• Yes. At provided we don't create multiple specialised copies, we are effectively copying library code into the supercompiled program. Then we can discard all libraries (provided we have all unfoldings).
    • No: then need to keep the libraries But it's not clear that we can always inline everything. For example things with unsafePerformIO.
      • (Given no cycle in imports) Perhaps the things we can not inline should be put at the top level in the same module, and the old module discarded?
  • Can we improve the homeomorphic embedding so that append xs xs is not embedded in append xs ys? Done

Current status

What next? Implement the new algorithm.

  • Figure out arity for each top-level (lambda lifted) function, and only inline when it is saturated. (Write notes in paper, explaining why this might be good.) NB: linearity becomes simpler, because a variable cannot occur under a lambda.
    • Neil's msg idea; Will not help as much in practice since we are guaranteed to have the same head

Later

  • Use idUnfolding and a bitmap for letrec/toplevel things instead of traversing the binds list.
  • Using lazy substitutions
  • Case-of-case duplication
  • Post-pass to identify deepId
  • Post-pass to undo redundant specialisation??
  • Neil does "evaluation" before specialising, to expose more values to let, and maybe make lets into linear lets. We don't. Yet.

Done

  • Exposing all unfoldings:
    • Flag -fexpose-all-unfoldings (a cousin of -fomit-interface-pragmas) (default is off) to switch on the spit-out-all-unfoldings stuff.
    • Validate with flag off; then push.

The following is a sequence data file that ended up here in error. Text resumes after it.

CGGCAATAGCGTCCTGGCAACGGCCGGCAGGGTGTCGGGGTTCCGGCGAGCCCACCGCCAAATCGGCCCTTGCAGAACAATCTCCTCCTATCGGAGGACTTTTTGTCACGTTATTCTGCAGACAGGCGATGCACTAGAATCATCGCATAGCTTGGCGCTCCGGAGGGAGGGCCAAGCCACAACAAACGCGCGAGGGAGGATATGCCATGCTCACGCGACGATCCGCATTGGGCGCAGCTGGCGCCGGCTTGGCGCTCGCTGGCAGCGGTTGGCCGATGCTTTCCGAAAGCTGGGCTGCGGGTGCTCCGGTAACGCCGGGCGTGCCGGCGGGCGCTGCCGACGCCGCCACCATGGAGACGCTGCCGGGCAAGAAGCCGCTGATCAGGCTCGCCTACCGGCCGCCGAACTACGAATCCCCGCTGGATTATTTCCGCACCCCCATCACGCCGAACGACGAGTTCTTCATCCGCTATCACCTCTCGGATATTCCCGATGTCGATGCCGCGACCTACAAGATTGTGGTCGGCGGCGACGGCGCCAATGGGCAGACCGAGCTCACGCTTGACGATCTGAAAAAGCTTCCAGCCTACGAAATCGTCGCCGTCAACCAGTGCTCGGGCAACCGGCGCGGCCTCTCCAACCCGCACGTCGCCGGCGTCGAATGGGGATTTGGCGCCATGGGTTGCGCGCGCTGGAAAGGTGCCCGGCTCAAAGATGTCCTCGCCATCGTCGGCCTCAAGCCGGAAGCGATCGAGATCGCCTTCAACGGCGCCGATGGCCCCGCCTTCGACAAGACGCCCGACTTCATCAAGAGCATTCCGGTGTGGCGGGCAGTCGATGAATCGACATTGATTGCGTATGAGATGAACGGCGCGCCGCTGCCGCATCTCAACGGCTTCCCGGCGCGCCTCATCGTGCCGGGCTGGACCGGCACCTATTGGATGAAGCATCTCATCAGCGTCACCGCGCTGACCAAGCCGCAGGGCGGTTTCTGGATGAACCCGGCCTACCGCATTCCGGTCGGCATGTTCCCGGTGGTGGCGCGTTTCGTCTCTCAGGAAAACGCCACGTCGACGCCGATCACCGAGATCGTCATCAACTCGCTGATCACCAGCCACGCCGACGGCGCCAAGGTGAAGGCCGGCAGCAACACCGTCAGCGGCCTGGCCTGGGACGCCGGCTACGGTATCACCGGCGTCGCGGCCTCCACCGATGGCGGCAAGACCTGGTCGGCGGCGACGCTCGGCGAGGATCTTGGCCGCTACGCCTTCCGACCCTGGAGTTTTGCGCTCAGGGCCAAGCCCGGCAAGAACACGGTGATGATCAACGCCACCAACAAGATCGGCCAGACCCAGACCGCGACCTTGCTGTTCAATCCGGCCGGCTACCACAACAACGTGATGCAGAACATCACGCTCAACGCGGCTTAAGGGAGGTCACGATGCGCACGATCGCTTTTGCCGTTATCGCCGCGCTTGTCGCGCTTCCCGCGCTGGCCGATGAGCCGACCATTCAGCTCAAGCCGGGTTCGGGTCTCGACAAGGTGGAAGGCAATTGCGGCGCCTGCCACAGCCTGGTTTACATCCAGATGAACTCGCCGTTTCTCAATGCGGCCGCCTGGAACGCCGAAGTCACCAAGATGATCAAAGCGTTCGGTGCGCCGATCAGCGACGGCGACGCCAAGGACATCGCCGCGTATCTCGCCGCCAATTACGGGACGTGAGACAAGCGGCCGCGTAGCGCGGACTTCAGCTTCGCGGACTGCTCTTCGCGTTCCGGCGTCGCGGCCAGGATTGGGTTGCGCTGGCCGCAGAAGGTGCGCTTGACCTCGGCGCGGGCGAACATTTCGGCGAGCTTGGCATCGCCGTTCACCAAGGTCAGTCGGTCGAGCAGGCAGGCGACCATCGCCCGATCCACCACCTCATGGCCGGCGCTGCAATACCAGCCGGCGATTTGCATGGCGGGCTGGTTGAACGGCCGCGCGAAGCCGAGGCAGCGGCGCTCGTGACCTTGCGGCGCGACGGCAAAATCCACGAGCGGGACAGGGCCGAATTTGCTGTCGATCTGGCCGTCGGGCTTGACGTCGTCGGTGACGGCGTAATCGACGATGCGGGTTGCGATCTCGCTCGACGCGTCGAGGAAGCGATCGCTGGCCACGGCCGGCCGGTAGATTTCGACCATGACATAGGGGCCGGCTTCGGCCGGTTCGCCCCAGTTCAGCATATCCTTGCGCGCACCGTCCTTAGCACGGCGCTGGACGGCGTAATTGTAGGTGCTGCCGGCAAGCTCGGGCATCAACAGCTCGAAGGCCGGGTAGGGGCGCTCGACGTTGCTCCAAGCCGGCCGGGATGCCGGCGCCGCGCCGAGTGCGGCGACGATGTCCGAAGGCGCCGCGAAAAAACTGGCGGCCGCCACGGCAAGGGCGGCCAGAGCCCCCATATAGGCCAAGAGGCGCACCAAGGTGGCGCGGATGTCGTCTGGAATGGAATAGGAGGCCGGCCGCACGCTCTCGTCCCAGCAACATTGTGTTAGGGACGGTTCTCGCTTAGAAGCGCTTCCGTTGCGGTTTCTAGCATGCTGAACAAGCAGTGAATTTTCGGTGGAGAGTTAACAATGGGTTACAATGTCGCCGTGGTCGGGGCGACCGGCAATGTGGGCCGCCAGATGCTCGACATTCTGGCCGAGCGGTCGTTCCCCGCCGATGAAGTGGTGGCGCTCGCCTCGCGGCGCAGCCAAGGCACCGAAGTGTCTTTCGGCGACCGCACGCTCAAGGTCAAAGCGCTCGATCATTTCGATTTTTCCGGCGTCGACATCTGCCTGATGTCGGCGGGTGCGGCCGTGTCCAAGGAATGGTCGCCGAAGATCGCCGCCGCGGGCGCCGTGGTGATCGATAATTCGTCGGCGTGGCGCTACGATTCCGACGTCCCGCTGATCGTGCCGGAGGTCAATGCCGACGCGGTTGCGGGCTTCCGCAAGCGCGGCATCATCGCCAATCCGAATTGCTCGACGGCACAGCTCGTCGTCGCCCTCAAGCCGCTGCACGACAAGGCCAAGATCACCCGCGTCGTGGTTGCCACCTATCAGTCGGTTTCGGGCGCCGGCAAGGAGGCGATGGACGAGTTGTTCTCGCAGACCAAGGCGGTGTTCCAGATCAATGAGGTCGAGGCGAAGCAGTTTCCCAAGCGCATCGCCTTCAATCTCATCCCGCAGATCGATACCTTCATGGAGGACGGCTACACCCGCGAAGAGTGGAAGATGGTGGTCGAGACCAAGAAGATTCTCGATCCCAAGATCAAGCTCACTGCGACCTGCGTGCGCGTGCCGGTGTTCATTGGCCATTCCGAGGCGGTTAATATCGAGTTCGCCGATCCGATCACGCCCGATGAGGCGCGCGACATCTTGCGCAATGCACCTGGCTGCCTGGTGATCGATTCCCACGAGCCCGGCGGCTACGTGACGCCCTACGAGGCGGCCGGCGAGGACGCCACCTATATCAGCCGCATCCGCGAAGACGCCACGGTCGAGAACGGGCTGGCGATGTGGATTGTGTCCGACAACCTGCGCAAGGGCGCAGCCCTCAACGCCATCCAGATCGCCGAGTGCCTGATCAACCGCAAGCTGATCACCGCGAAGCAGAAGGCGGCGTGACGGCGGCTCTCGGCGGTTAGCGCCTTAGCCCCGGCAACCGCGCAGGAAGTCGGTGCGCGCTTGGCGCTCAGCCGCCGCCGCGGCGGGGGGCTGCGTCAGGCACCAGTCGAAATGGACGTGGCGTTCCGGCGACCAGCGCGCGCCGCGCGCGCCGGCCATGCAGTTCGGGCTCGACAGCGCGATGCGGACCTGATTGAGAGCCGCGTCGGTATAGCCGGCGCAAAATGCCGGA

• Add IO monad;
  • Faster representation for memo table; a finite map driven by the head function
  • Refined whistle-blowing test
  • Write split in the R form.
  • Write msg in the R form. Still with eager substitution
  • add logging (one line per specialisation start, and completion)
  • Use a record for the memo table contents
  • State monad and good logging info; Stole SimplMonad?.
  • Lambda lifting
  • Add the "loop-breaker" info to interface files (and read it back in).
  • Export unfoldings for recursive functions; does not validate:
    • ds060: Overlapping pattern match?
    • ds061: Turns pattern-matches non-exhaustive
    • dsrun015: Foo.x not in scope
    • driver063: Exposes modules that were invisible earlier.
    • print010: changes output from Integer to GHC.Integer.GMP.Internals.Integer 0 to GHC.Integer.GMP.Internals.S# 0.
    • break026: No show instance

A substitution-based implementation exists, that transforms append, reverse with accumulating parameters, basic arithmetics and similar things. There are still bugs in the implementation, mainly name capture. It takes 8 seconds to transform the double append example, but there's still plenty of room for improvement with respect to performance.

The typed intermediate representation has caused some trouble, but nothing fundamental.

Random thoughts about the prettyprinter:

  • Let-statements:
    • LclId? is not really useful for me.
    • The empty list on the line below it is also wasting space.
    • The occurence information sometimes pushes the type signature over several lines.
  • Case-statements:
    • The occurence information pushes case branches over several lines.
    • case e of { tp1 tp2 tp3 tp4 -> tp3 } prettyprints over 5 lines.
  • Long types: Is the complete "GHC.Types.Char" necessary?
  • Names:
    • Why is it sometimes $dShow{v a1lm} and sometimes $dShow_a1lm? The latter is easier to grep for.

Performance

COST CENTRE                    MODULE               %time %alloc  ticks     bytes

isHomemb                       Scp                   19.3   47.2    853 4763146466
peel                           Scp                    9.0    4.0    396 408786710
dive                           Scp                    5.3    8.2    233 832498569
thenSmpl                       SimplMonad             3.1    0.2    135  24371642
thenNat                        NCGMonad               1.9    0.2     85  16580813